Jacksonville Jewish, LGBTQ+, FBI leaders react to spike in hate crime reports

Revised report from FBI documenting 2021 cases shows 12% increase in hate crime reports across nation

JACKSONVILLE, Fla. – Hate crimes reported in America are showing an alarming rise again, according to a revised report from the FBI documenting 2021 cases.

The report shows a 12% increase in hate crime reports across the nation. Those hate crime reports include 18 murders.

Agents point out that the data isn’t complete, as not all police departments and sheriff’s offices contributed. In Florida, the latest data report shows 116 reports of hate crimes.

RELATED: FBI: Hate crimes showed another alarming rise in 2021

From projections on downtown Jacksonville buildings and the stadium to signs on interstates and flyers in yards, North Florida has seen signs of hatred.

News4JAX on Tuesday spoke with Jacksonville Jewish Federation CEO Mariam Feist and asked her if she worries that messages like those are going to amplify the risk of crimes against the Jewish community.

“You always worry about that — less concerned about the actual people in these groups, as compared to someone who feels that what their messages that they’re portraying are a call to action,” Feist said.

Feist said she’s disappointed but not surprised to see the latest FBI report shows an increase in hate crimes.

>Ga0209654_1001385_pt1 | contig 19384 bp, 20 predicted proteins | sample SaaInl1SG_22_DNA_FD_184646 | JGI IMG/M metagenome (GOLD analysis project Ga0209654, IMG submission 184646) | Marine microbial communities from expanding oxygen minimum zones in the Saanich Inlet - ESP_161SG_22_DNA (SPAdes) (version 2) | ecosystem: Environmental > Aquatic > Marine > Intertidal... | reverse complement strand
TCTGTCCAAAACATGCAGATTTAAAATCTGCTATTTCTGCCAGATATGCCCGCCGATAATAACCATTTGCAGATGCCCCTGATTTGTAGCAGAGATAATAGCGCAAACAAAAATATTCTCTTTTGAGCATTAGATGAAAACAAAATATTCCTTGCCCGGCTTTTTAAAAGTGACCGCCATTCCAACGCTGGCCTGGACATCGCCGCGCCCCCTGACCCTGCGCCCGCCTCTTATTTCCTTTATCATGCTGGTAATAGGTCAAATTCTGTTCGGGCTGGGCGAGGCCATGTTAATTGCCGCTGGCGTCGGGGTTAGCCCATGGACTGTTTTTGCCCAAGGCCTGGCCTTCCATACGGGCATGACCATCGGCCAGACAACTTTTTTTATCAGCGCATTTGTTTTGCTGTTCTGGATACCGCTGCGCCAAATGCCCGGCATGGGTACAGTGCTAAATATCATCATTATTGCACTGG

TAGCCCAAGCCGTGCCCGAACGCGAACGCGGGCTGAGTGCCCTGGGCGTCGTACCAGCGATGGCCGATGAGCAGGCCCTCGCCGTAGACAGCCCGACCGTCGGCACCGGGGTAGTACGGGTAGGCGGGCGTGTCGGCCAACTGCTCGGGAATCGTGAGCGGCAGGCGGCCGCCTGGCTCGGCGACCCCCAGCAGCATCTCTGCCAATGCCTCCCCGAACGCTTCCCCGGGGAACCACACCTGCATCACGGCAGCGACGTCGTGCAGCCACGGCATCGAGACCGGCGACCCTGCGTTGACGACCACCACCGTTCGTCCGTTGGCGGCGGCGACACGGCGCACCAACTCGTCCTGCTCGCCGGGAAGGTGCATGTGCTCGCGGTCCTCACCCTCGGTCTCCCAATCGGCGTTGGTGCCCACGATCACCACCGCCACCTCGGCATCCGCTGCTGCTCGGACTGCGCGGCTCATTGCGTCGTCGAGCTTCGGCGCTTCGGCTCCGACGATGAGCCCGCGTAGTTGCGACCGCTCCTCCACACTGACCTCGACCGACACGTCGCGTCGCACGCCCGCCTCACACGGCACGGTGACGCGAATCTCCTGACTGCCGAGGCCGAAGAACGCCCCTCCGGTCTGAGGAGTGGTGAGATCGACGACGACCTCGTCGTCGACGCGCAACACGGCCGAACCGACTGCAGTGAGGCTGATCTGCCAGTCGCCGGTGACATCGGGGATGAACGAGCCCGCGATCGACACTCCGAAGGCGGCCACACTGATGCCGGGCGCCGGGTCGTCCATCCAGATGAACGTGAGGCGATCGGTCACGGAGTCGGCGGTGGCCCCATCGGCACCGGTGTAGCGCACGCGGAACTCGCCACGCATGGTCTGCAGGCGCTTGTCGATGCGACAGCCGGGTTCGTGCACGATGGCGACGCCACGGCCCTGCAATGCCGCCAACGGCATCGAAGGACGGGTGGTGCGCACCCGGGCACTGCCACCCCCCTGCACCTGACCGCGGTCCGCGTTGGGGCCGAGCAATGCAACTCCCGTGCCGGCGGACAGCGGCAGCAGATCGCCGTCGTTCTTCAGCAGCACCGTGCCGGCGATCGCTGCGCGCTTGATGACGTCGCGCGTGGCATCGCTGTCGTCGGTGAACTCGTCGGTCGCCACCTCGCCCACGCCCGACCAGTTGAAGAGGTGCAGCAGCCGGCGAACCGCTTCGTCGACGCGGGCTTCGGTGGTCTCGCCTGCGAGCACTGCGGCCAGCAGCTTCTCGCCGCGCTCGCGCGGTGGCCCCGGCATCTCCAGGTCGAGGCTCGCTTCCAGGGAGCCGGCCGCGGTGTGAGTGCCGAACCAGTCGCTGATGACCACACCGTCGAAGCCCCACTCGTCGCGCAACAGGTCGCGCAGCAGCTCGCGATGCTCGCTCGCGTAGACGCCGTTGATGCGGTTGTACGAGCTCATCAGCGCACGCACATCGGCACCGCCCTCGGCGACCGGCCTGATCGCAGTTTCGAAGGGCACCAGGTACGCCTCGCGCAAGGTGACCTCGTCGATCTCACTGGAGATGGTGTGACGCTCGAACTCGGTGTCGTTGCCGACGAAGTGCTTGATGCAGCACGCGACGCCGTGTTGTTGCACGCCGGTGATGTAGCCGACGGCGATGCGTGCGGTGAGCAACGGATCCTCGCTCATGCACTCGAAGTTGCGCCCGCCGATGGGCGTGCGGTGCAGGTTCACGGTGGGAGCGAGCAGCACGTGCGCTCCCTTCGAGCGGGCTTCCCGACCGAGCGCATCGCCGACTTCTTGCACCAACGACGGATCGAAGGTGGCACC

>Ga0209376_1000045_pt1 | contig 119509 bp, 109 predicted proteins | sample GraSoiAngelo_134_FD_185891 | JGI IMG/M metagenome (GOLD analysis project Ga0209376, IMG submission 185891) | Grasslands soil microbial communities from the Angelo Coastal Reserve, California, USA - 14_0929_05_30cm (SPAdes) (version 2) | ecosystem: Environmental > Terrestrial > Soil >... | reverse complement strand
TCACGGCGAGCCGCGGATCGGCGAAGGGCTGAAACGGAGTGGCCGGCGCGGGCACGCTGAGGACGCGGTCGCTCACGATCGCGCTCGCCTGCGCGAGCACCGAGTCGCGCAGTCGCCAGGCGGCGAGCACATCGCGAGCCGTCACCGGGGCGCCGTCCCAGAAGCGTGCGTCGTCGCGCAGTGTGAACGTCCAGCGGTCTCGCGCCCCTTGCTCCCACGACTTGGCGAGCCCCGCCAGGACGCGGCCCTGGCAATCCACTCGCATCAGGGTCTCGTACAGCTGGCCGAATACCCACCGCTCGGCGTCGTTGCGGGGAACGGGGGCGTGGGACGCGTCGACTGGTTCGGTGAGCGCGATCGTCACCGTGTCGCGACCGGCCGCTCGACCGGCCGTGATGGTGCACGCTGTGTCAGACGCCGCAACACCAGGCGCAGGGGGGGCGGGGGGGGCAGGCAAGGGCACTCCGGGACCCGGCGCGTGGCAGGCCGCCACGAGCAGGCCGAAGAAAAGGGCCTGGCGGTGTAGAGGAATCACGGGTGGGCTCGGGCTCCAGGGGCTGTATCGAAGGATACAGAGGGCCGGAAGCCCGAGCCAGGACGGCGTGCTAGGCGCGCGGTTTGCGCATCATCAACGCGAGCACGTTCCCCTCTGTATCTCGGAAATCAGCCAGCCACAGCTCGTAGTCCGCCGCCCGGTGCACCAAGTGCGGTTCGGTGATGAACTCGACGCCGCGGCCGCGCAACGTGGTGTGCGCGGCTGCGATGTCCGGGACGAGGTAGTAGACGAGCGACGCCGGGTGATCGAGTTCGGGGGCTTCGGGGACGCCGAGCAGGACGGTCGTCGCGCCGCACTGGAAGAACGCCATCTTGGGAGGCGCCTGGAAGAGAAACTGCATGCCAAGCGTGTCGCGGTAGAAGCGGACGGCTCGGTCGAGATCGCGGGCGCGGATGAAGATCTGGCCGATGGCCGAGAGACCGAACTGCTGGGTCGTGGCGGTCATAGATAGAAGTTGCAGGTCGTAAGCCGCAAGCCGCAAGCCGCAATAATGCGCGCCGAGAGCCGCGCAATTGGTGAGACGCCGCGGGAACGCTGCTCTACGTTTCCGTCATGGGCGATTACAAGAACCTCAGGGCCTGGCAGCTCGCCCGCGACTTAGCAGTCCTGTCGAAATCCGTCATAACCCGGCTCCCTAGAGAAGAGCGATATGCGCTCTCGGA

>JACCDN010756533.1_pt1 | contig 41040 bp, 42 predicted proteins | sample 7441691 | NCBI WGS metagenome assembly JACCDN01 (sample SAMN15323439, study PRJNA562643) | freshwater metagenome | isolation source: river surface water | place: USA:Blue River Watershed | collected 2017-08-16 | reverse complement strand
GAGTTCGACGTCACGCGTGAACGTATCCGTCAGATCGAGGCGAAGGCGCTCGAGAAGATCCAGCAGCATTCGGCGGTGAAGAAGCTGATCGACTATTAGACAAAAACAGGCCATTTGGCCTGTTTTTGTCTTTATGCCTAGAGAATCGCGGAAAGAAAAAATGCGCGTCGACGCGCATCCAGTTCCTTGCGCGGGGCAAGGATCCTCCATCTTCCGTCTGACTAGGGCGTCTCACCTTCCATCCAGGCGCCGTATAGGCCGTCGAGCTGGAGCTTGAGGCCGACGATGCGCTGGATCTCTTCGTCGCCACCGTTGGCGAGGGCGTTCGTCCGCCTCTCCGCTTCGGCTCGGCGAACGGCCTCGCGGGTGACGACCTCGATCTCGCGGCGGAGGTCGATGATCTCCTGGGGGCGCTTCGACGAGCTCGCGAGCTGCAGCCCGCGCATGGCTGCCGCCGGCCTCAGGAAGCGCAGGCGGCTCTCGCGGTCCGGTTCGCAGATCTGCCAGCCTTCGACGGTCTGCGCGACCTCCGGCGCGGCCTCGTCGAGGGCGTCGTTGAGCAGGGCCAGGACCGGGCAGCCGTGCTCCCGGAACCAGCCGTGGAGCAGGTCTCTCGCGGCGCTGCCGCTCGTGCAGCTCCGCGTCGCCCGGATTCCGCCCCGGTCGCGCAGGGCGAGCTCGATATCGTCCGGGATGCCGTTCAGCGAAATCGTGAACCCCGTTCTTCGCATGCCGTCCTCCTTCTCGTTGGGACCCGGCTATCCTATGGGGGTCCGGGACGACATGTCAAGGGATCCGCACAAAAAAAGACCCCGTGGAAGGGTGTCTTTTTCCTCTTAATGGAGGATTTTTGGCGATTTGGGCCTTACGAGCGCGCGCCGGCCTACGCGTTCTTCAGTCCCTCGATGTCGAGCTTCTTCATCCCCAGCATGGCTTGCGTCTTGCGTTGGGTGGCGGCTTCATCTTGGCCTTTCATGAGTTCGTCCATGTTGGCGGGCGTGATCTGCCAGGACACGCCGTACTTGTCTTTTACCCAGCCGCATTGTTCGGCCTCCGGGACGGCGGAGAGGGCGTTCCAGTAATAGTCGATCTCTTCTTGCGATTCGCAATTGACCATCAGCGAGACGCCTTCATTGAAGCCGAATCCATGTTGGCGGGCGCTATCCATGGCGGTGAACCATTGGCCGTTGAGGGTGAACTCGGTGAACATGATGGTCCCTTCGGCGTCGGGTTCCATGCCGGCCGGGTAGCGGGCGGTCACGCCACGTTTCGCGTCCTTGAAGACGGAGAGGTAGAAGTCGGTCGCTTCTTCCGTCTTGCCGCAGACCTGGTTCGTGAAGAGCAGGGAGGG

“All reports have shown that they’re getting worse and especially in different areas, so Florida is a hotspot. Northeast Florida is a hotspot. And the rhetoric is just increasing,” Feist said.

According to the latest report listing 2021 hate crime cases, most of the victims — 64.5% — were targeted due to their race, ethnicity, or ancestry; another 16% were targeted over their sexual orientation; and 14% of cases involved religious bias.

VIEW: FBI’s updated hate crimes statistics | 2021 Florida hate crimes report

In response, the Jewish Federation is increasing education about tolerance, sparking communication with community leaders and residents, and increasing security, including hiring a former FBI agent as a security director for the area.

“We’re seeing our trans community really under attack. I mean, it’s our trans loved ones are the group that in particular in our group are seeing the worst of the increase in violence,” said Cindy Nobles, president of the Jacksonville-based LGBTQ+ advocacy group PFLAG.

She says members are very concerned, citing attacks and even murders over the years.

“I mean, the worst thing that we could possibly do is ask our LGBTQ+ loved ones to go back into the closet and hide who they are. That’s not a solution to anything. So all we can say right now is, if you are questioning someplace that you’re going, reach out to others in the community, make sure you’re going to a safe place,” Nobles said.

FBI Jacksonville Special Agent In Charge Sherri Onks sent News4JAX this statement about hate crimes:

“Hate crimes are not only an attack on the victim; they are meant to threaten and intimidate an entire community. Unfortunately, these heinous crimes often go unreported because victims fear retaliation. FBI Jacksonville has been working to assure vulnerable communities across North Florida that we will stop at nothing to seek justice when victims come forward, and we renew that commitment today. No individual should live in fear because of someone’s intolerance and hatred.”

FBI agents say, if you see something suspicious, say something, and report it to authorities. To report a hate crime, call 1-800-CALL-FBI or visit tips.fbi.gov.

About the Author:

Lifetime Jacksonville resident anchors the 8 and 9 a.m. weekday newscasts and is part of the News4Jax I-Team.